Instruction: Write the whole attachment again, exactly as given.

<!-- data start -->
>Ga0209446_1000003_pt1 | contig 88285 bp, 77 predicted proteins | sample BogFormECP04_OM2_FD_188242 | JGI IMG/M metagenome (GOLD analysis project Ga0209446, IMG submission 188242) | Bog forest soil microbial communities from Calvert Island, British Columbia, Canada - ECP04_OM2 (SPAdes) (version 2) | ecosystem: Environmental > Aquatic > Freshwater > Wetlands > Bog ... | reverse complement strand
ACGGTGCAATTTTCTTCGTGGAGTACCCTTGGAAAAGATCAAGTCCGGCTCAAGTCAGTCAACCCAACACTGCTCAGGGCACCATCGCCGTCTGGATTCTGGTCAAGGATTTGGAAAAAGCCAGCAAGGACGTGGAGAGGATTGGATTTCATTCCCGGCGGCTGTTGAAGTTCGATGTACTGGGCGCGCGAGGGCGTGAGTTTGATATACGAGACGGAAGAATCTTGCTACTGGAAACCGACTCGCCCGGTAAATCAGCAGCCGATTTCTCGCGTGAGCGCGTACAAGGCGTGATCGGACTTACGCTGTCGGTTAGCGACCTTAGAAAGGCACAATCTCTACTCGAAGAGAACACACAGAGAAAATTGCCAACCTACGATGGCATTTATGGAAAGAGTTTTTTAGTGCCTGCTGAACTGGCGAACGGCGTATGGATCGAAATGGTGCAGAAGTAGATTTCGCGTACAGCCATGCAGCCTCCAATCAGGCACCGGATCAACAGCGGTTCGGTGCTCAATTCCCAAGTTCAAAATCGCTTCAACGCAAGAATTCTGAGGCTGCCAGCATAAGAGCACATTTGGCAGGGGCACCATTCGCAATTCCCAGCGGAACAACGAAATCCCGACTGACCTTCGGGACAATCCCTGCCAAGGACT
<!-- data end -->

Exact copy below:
>Ga0209446_1000003_pt1 | contig 88285 bp, 77 predicted proteins | sample BogFormECP04_OM2_FD_188242 | JGI IMG/M metagenome (GOLD analysis project Ga0209446, IMG submission 188242) | Bog forest soil microbial communities from Calvert Island, British Columbia, Canada - ECP04_OM2 (SPAdes) (version 2) | ecosystem: Environmental > Aquatic > Freshwater > Wetlands > Bog ... | reverse complement strand
ACGGTGCAATTTTCTTCGTGGAGTACCCTTGGAAAAGATCAAGTCCGGCTCAAGTCAGTCAACCCAACACTGCTCAGGGCACCATCGCCGTCTGGATTCTGGTCAAGGATTTGGAAAAAGCCAGCAAGGACGTGGAGAGGATTGGATTTCATTCCCGGCGGCTGTTGAAGTTCGATGTACTGGGCGCGCGAGGGCGTGAGTTTGATATACGAGACGGAAGAATCTTGCTACTGGAAACCGACTCGCCCGGTAAATCAGCAGCCGATTTCTCGCGTGAGCGCGTACAAGGCGTGATCGGACTTACGCTGTCGGTTAGCGACCTTAGAAAGGCACAATCTCTACTCGAAGAGAACACACAGAGAAAATTGCCAACCTACGATGGCATTTATGGAAAGAGTTTTTTAGTGCCTGCTGAACTGGCGAACGGCGTATGGATCGAAATGGTGCAGAAGTAGATTTCGCGTACAGCCATGCAGCCTCCAATCAGGCACCGGATCAACAGCGGTTCGGTGCTCAATTCCCAAGTTCAAAATCGCTTCAACGCAAGAATTCTGAGGCTGCCAGCATAAGAGCACATTTGGCAGGGGCACCATTCGCAATTCCCAGCGGAACAACGAAATCCCGACTGACCTTCGGGACAATCCCTGCCAAGGACT